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Doing The Groundwork


The Nanwakolas Referrals Office

On any given day in the Referrals Office at Nanwakolas Council, the team will be reviewing the hundred or so referrals that come across their desks every month.

The first job is to get all the referrals logged into the system. Johnny Nelson, the GIS Analyst at Nanwakolas, sends all the referrals that come into the office to the referrals office assistant who then does the administrative legwork to get them into the computer system and underway. “We have a commitment to get every file set up and under way in forty-eight hours,” says Nelson. “It is a huge amount of work and takes a lot of attention to detail. I can sometimes get a dozen new emails at the end of the day and we still have to meet that time commitment, and not miss any of the details.”

But what exactly does that all mean? Referrals office staff get asked constantly. “What do you do exactly?” Many people don’t know what a referral is, or why Nanwakolas Council does this work. “I tell them, we’re doing the groundwork to look out for First Nation’s best interests,” says Nelson.

What is a ” referral” anyway?

Before approving any Crown tenure (such as a forestry permit or a mining lease), the provincial government must first consult with First Nations on potential impacts on their Aboriginal rights. Typically, the government “refers” all tenure applications it receives to potentially affected First Nations, asking for a response within a set time frame. These are what have become commonly known as referrals.

What’s the big deal?

Activities like mining and forestry, and indeed any resource-related activity being carried out in the territory can have serious impacts on Aboriginal rights and title. Unless the First Nation responds to the referral, the options for a satisfactory outcome are limited.

But for many First Nations governments with huge administrative workloads and inadequate budgets, the extra work that referrals cause is an enormous burden. Melinda Knox, now Chief Executive Officer of K’omoks Economic Development Corporation, used to be the Band Administrator for the First Nation, and responsible for dealing with all the referrals coming in. “Back then i was the only administrative person in the Band Office, so it was hard even to get all the regular work done sometimes.” says Knox. ” I used to take home all the referrals and do them at night, just to try and stay on top of them.”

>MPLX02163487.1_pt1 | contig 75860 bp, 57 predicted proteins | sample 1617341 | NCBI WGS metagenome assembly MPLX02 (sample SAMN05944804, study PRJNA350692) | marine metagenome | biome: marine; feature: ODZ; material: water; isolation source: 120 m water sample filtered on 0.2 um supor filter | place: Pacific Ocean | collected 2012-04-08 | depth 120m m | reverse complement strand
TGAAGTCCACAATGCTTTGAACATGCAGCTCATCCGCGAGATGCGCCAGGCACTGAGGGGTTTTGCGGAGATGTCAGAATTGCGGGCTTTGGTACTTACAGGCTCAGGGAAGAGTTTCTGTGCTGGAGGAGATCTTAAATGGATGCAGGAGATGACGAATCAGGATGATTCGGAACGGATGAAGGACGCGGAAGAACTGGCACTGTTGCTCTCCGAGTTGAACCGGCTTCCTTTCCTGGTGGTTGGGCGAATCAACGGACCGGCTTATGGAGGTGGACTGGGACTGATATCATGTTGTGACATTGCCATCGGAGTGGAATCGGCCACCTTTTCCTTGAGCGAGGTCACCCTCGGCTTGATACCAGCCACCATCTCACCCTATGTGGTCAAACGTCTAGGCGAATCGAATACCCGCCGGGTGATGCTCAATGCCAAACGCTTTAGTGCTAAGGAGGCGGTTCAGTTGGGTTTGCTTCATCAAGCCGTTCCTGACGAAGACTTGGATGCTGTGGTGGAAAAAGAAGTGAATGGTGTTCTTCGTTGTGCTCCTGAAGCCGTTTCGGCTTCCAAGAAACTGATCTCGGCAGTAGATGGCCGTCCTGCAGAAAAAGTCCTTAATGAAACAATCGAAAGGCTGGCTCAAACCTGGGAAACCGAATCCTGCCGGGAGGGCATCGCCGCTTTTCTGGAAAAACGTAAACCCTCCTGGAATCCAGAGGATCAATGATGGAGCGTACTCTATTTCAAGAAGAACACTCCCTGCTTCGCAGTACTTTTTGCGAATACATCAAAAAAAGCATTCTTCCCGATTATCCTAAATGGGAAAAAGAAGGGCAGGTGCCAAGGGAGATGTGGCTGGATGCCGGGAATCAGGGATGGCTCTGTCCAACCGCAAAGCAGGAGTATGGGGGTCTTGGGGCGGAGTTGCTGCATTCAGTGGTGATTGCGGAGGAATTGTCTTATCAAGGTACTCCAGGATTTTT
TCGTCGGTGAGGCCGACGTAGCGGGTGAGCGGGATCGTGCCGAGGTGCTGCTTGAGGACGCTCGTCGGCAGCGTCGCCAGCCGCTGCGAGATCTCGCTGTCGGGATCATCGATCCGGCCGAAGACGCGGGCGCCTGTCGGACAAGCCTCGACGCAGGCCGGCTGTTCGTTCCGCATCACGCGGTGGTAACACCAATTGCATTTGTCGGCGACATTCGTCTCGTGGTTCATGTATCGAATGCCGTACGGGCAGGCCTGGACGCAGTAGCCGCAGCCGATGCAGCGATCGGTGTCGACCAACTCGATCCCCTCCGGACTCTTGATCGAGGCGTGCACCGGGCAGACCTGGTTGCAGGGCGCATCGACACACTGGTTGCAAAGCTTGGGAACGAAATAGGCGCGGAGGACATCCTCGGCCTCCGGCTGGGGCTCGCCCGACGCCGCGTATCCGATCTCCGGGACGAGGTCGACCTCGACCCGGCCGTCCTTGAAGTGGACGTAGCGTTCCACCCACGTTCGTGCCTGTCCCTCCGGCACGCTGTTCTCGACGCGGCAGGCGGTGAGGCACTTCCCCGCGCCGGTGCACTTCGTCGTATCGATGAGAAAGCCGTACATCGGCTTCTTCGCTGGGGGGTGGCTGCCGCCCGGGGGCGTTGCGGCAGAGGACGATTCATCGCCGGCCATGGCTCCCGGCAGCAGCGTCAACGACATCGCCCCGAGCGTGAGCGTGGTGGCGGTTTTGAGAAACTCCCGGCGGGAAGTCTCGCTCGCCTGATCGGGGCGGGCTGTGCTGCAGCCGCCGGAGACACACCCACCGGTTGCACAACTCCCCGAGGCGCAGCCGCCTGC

Some of the member First Nations would simply oppose applications because they didn’t have the resources needed to research potential impacts or propose ways to avoid those impacts to the government. Some didn’t respond at all; the referral envelopes were not even opened. The result was that the government would typically simply make a decision based on what it considered the impacts likely would be. Most of the time, it would simply approve the tenure: “When the government doesn’t get a response, they just assume silence is consent,” observes Melinda. “They go ahead and approve the permit. That’s why it is so important to reply to the referrals.”

That’s where Nanwakolas steps in

The Nanwakolas Council Referrals Office was established to administer referrals on behalf of the member First Nations, at no cost to the First Nations. “It’s been a godsend!” confirms Melinda. “Even though that is no longer my role, I still feel that having Nanwakolas providing that administrative and technical support service to the K’omoks First Nation has taken so much stress and expense off our shoulders.”